AD: Yeah and music’s such a great way of expressing your message and getting a message across. I got the impression that your excellent “Shoulda Woulda Coulda” single was very much based on personal experience. What can you tell me about it?

BK: I was just sitting there reflecting on my relationship, which had fallen apart a couple of days before I got on my flight to Nashville. My collaborator, Craig Wiseman told me to focus on my thoughts innermost – I was in pieces, I was a mess – and somehow, this song made sense of it all. It doesn’t tell the entire story though; you’d have to listen to the album to get the entire picture. I started writing “Who I Am” dealing with me and my relationship. I explored my own mind, my sexuality, my politics – all these things to try to find an answer within this relationship that had broken up. That’s where the title of the album came from.

AD: On the most recent single from that album, you collaborated with Wyclef Jean. How did the two of you get on?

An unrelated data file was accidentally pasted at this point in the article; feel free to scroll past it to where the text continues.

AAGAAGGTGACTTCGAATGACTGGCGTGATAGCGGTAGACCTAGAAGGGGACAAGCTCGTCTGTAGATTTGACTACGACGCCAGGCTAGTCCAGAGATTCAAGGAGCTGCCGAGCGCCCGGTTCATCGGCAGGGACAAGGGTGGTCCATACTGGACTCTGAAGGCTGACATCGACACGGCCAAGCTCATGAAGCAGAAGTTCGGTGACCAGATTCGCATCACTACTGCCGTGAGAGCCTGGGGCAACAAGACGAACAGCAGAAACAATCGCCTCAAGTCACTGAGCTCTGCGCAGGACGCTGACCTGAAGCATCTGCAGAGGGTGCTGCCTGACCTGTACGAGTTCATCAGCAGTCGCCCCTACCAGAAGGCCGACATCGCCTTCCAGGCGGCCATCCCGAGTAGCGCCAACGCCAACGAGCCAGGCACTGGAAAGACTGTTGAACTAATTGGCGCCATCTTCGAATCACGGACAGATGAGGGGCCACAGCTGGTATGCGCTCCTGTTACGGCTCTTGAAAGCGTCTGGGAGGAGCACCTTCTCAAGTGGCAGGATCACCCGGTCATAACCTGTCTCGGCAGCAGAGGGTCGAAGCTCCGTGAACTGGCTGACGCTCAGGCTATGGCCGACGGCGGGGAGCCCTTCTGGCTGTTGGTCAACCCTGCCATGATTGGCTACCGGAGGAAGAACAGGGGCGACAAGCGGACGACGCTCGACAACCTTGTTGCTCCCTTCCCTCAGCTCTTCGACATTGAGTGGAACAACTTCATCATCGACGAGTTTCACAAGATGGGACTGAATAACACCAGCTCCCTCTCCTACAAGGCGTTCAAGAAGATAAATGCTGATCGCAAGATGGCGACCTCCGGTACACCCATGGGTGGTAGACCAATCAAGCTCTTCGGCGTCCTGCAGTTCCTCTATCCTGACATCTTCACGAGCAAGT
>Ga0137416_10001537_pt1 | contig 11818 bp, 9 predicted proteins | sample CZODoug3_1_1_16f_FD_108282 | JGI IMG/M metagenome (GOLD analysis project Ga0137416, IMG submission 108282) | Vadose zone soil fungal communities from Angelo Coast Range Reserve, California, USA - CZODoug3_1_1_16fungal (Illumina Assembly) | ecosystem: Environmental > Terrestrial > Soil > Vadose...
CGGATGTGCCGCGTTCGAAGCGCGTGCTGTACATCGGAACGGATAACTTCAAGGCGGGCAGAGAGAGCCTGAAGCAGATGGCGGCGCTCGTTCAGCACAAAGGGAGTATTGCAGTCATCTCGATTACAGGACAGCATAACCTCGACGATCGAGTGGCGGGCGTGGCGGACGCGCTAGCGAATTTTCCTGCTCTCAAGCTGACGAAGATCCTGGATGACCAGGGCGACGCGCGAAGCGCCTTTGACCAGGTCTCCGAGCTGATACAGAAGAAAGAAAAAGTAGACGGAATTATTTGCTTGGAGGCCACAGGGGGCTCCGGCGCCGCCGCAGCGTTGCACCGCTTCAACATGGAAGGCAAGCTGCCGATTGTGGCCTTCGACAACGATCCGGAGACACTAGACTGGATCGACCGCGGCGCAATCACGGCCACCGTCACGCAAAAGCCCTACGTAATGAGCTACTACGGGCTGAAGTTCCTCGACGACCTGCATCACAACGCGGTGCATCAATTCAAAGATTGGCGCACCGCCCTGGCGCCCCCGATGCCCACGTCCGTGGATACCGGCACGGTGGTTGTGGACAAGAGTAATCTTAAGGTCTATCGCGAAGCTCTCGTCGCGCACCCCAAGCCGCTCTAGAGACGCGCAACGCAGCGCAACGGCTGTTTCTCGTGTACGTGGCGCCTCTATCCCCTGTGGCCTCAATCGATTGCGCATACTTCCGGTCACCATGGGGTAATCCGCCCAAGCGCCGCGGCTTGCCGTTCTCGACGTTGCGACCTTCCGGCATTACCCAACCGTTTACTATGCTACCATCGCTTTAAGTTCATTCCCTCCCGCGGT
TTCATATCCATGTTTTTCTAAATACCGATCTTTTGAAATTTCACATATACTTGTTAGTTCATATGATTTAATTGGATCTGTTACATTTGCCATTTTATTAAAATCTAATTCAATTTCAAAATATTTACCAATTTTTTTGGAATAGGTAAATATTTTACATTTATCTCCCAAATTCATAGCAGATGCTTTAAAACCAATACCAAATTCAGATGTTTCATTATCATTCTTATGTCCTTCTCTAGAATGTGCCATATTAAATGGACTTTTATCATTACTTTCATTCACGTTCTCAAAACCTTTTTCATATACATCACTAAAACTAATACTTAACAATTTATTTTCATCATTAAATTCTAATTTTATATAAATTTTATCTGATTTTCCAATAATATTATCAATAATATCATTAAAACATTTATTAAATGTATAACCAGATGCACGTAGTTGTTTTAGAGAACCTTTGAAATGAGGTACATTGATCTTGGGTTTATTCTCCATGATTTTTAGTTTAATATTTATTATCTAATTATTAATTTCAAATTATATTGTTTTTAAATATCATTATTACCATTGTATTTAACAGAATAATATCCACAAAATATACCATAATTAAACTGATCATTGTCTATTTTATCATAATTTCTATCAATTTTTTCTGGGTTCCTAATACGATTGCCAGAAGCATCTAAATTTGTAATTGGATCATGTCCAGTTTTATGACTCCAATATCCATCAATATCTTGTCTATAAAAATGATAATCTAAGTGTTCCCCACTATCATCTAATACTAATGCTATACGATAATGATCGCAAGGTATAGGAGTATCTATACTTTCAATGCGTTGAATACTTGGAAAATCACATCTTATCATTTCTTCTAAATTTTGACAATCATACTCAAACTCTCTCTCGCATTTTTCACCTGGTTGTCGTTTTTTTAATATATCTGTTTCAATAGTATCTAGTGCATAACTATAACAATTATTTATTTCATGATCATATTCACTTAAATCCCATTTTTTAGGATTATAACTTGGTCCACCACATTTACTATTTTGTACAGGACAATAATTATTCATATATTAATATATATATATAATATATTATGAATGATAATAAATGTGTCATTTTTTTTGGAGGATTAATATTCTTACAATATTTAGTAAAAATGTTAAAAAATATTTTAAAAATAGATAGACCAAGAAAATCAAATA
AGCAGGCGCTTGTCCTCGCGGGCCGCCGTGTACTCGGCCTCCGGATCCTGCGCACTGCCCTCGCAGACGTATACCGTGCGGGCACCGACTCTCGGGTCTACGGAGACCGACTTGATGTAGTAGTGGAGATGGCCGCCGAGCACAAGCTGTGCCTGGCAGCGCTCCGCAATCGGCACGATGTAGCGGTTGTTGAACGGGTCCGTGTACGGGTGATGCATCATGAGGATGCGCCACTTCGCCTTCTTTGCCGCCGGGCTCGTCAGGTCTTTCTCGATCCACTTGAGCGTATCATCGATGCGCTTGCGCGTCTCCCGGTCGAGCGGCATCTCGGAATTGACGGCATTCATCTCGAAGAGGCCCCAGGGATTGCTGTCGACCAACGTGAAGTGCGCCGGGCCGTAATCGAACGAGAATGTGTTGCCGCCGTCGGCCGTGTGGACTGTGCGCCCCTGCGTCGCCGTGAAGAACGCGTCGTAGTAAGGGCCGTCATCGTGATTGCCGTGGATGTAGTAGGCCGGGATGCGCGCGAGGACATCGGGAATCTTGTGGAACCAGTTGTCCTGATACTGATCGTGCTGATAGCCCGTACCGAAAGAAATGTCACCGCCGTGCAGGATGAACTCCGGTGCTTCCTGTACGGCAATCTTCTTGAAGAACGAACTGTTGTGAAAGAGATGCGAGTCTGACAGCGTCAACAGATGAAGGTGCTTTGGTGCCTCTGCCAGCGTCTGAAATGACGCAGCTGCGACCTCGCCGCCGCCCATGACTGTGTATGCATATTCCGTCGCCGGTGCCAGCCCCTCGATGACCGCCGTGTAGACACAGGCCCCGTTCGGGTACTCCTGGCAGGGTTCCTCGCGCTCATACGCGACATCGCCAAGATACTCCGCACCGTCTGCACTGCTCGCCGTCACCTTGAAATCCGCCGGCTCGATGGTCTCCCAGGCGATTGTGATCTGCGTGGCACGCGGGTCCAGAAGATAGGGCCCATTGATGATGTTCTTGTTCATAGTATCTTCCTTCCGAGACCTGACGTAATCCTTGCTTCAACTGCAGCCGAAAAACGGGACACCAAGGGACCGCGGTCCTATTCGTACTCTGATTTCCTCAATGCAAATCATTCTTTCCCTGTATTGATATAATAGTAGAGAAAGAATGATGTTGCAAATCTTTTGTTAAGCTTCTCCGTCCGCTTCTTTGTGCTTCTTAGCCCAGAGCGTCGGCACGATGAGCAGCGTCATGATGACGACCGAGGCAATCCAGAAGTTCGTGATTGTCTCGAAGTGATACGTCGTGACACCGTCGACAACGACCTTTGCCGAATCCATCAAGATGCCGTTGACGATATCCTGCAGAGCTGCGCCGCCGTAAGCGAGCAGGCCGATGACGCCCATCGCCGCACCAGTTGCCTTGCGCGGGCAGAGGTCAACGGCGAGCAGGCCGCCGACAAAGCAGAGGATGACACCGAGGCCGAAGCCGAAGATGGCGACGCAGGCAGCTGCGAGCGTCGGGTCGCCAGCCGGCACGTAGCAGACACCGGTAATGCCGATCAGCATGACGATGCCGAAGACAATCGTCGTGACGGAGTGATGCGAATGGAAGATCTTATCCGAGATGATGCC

BK: We got on fine. I think I had an advantage, because he had no idea that with me, the madness is just blooming beneath the surface, whereas I knew he was off his rocker already! We had a really good laugh and it was good working with Wyclef’s new prodigy too, a rapper calledHollywood.

AD: Going back to the beginning of your career, “Flavour Of The Old School” reached theUKTop 40 pretty much by word of mouth, rather than the excessive promotional ploys undertaken by other artists to realise their own material dreams. You seem to have kept that “Do-It-Yourself” ethic to this very day. How important is something like that to you?

BK: I think it’s really important that people FIND your music, rather than have them buy it because it’s been rammed down your throat every hour of the day. I mean, yes, marketing is so great when you can get it, but I just think if something takes a bit of time and people gradually pick up on it, it’s so much better. I’d be happier for my music to take a hugely long time to sell than to have it force fed to people while they waited for their kettle to boil.